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Law Clerks Endorse Sotomayor

(AP Photo/Pablo Martinez Monsivais)
President Obama has said his Supreme Court pick, Sonia Sotomayor, has earned the "respect of colleagues on the bench, the admiration of many lawyers who argue cases in her court and the adoration of her clerks, who look to her as a mentor."

On Monday, some of those adoring clerks are making their official argument for Sotomayor — with 45 who previously worked with her signing a joint letter of endorsement and sending it directly to the lawmakers in charge of her approval.

"As former law clerks to the Honorable Sonia Sotomayor, we write this letter to offer our enthusiastic and wholehearted support for President Obama's nomination of Judge Sotomayor to serve on the Supreme Court of the United States," begins the letter, addressed to the Senate leaders of both parties and the two men at the top of the Judiciary committee.

Stressing a point that Mr. Obama himself also highlighted, the signatories tell Majority Leader Harry Reid, Minority Leader Mitch McConnell, Judiciary Chairman Patrick Leahy and the committee's ranking Republican Jeff Sessions, that Sotomayor, "would bring more federal judicial experience to the Supreme Court than any Supreme Court Justice in a century."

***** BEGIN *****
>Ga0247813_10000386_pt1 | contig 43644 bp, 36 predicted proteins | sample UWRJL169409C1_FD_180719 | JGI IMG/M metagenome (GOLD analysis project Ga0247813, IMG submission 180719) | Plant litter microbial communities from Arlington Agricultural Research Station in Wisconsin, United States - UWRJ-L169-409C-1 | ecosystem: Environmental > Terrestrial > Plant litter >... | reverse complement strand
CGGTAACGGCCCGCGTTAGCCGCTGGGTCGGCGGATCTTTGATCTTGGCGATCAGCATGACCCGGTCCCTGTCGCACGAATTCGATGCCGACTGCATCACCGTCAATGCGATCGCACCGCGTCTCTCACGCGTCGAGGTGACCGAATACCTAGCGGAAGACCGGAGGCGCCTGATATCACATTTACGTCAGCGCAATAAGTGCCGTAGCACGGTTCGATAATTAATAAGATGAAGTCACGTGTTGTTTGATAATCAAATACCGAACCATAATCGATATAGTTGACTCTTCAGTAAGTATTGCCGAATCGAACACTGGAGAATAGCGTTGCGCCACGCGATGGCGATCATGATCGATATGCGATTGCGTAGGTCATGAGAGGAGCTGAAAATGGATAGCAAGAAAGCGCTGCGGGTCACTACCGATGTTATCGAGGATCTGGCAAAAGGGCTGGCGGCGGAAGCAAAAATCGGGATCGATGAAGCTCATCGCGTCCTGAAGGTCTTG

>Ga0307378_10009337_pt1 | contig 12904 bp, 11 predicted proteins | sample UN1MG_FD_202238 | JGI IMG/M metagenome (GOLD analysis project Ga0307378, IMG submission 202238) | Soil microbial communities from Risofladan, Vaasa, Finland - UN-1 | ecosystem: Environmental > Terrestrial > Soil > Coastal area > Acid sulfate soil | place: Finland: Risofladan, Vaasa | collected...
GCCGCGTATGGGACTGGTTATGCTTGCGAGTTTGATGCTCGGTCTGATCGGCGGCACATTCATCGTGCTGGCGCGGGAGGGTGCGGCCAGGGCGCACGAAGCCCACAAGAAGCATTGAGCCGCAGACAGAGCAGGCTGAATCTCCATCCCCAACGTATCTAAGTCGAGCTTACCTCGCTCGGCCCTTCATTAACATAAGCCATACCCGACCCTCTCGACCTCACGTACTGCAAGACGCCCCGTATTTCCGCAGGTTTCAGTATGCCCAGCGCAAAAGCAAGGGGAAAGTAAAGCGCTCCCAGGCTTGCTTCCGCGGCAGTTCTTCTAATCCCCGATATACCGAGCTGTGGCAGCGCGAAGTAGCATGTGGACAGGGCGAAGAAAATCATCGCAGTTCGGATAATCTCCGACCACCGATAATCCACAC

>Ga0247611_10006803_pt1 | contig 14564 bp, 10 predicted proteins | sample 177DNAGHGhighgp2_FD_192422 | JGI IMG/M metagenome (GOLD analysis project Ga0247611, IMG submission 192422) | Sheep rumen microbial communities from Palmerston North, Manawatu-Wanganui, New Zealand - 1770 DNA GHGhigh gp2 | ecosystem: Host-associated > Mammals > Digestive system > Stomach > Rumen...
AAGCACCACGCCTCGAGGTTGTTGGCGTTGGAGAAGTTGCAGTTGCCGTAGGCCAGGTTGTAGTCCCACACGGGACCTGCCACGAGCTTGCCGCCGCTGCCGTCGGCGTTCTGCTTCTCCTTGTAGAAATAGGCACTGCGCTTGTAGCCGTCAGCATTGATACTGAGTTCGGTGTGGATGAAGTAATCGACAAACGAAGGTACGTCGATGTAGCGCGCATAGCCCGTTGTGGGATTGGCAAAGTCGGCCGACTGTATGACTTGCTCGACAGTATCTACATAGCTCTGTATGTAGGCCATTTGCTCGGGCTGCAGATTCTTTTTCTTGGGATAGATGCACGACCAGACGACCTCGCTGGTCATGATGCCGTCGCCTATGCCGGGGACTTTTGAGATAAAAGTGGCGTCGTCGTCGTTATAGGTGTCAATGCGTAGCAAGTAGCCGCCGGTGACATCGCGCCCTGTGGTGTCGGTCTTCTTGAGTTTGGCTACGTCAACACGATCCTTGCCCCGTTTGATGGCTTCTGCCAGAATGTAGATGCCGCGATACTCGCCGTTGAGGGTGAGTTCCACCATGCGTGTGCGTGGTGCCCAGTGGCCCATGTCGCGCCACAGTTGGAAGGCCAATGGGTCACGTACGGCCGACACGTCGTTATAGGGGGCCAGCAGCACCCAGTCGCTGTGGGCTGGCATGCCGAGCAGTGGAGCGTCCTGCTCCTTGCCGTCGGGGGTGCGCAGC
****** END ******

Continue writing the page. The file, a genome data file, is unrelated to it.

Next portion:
The letter chose not to directly address allegations of racism made by some conservative observers, citing a remark made by the nominee eight years ago in which she touted her life experience as a Latina as better qualifying her as a judicatory than others.

Instead, just as some lawmakers have sought to do, the clerks alluded to her "life story".

"Judge Sotomayor's compelling life story has by now been widely reported. For those of us who know her well, she is truly an inspiration, and we know that she will serve as a superb role model for countless young people. While never forgetting her beginnings, Judge Sotomayor has achieved so much in the best American tradition – through extraordinary talent and tireless hard work."

All of the clerks that served with Judge Sotomayor, except for four (two who couldn't be tracked down in time and two who had conflicts that prevented them from signing), signed the letter.

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